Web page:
A Local Look at Farm Subsidies
The current Farm Bill is set to expire in 2012 and in this climate of spending reductions and budget balancing, there has been a lot of talk about reducing or eliminating many farm subsidies. The purpose of this paper and my research is to see what if any impact the elimination of the commodity subsidies would have on the local farming economy. The objectives of this paper are to examine the history of farm subsidies, the current Farm Bill, various commodity subsidy programs, criticisms of the current programs, and get a local perspective of the current effectiveness of the subsidy programs.
One of the earliest farm bills introduced by the Federal Government was called the Agriculture Adjustment Act. The Agriculture Adjustment Act was proposed in 1938. Farm incomes were rapidly falling as the Great Depression deepened. In the early twentieth century more than 25% of American were farmers. The government hoped to increase farm income by providing incentives to farmers to take farm land out of production, and thus reducing supply. The Act also provided subsidies for the major commodities of corn, wheat, and cotton ("Agricultural Adjustment Administration," n.d.). This Act is considered to be the beginning of the modern farm bill. There have been 15 major farm bills pass since the 1938 Agriculture Adjustment Act. Starting in 1973 the Farm Bill has been revised about every 5 years.
The Food Conservation and Energy Act of 2008 is the current Farm Bill, with many provisions set to expire in 2012. There are 15 titles in the bill and they cover areas such as commodity price supports, farm credit trade, rural development, and nutrition. The Congressional Budget Office estimated in 2007 that the FY2008-FY2012 farm bill would cost $284 billion over five years(Congressional Research Service, 2010).
It should be noted that Title IV in the farm bill covers nutrition. This title includes the food stamp program. The nutrition program is allocated 67% of the total farm bill funding. Original spending projections for the nutrition programs was $186 billion. However, with the downturn in the economy, and rising unemployment, the actual cost of the nutrition program is projected at over $314 billion for FY2008 to FY2012 (Congressional Research Service, 2010). These numbers are important when talking about farm programs and the farm bill. The staggering cost of the farm bill is due mostly to this one area.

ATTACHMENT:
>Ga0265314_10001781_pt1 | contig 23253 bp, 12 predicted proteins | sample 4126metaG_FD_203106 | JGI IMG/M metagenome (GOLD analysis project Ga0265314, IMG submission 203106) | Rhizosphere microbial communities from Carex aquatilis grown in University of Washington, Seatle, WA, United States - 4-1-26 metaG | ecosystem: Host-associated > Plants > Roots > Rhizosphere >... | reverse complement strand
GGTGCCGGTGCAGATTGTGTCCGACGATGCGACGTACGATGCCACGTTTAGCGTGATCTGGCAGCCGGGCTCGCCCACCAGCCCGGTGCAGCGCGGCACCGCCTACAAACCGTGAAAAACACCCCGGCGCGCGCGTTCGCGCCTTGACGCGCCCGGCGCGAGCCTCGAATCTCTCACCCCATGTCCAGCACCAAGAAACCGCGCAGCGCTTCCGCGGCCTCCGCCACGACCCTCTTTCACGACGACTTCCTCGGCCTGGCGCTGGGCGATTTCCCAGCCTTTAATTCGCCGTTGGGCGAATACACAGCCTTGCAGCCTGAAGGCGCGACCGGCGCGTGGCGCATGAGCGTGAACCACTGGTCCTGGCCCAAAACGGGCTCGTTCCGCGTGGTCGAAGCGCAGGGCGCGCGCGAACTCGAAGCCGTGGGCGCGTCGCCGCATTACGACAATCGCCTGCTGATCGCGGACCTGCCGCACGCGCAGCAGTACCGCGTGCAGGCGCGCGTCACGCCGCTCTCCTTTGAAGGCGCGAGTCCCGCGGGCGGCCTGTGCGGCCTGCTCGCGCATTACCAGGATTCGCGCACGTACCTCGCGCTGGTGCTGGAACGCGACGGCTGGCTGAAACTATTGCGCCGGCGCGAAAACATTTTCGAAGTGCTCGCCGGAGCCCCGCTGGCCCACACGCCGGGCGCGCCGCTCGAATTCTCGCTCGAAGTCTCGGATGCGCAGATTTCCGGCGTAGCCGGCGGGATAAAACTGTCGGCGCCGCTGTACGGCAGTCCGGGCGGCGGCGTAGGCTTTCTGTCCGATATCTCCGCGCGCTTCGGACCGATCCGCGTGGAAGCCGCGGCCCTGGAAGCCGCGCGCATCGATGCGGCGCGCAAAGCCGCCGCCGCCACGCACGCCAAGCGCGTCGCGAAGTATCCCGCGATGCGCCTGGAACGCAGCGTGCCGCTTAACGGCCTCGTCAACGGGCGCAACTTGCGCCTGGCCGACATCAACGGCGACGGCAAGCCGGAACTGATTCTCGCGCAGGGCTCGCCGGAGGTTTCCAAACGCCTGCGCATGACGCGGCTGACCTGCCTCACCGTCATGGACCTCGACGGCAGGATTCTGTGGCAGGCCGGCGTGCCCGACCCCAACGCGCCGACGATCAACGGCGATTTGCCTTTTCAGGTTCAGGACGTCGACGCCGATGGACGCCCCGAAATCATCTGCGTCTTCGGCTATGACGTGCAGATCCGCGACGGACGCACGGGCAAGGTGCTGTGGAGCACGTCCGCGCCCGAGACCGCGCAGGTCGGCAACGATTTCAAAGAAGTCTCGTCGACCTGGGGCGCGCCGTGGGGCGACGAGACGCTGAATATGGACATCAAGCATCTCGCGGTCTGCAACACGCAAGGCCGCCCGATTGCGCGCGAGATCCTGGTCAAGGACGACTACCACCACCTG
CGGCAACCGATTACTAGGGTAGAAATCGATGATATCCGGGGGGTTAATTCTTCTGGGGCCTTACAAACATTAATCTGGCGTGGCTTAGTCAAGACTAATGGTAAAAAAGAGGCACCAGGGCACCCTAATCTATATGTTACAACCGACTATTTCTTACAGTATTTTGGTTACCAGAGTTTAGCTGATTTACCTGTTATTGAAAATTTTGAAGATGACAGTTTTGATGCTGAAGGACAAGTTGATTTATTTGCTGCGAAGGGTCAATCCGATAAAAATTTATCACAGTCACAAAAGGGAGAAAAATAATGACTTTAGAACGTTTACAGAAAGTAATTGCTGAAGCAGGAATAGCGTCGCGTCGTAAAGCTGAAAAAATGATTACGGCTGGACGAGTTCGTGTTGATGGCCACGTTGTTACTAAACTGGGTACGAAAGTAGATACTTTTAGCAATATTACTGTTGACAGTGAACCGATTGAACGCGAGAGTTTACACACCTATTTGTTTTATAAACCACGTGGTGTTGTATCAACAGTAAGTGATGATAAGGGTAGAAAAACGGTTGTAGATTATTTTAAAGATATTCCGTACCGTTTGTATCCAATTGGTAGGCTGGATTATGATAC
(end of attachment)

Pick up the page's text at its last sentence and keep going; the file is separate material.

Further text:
One of the subsidies available for farmers are disaster payments. This program subsidizes farm insurance premiums to allow farmers to adequately insure their crops. This program also provides funding for disaster relief payments. Payments are made to farmers when a natural or man-made disaster negatively impacts their operation. The question most commonly asked about this program is if the government is already helping farmers buy insurance then why is there a need for disaster payments too.
The second largest spending area in the current farm bill (15% of the total cost) is farm commodity support (Congressional Research Service, 2010). The commodity programs (Title I) overwhelmingly support producers of corn, cotton, rice, soybeans, and wheat. 90% of all commodity subsidies go to the five crops listed above. Fixed payments, countercyclical payments, and marketing loan programs are the three main commodity programs.
Fixed payments were introduced in the 1996 farm bill as a way to wean farmers off of subsidized payments. The program pays current land owners a direct payment based on historical performance of the land. The direct payments were intended to be temporary but have been include in every farm bill since 1996. One of the interesting things about this program is non-farmers are eligible for this subsidy. For example if you bought farm ground and used it for non-farm use say a housing development or golf course, you would still be able to get a payment based on historical performance....
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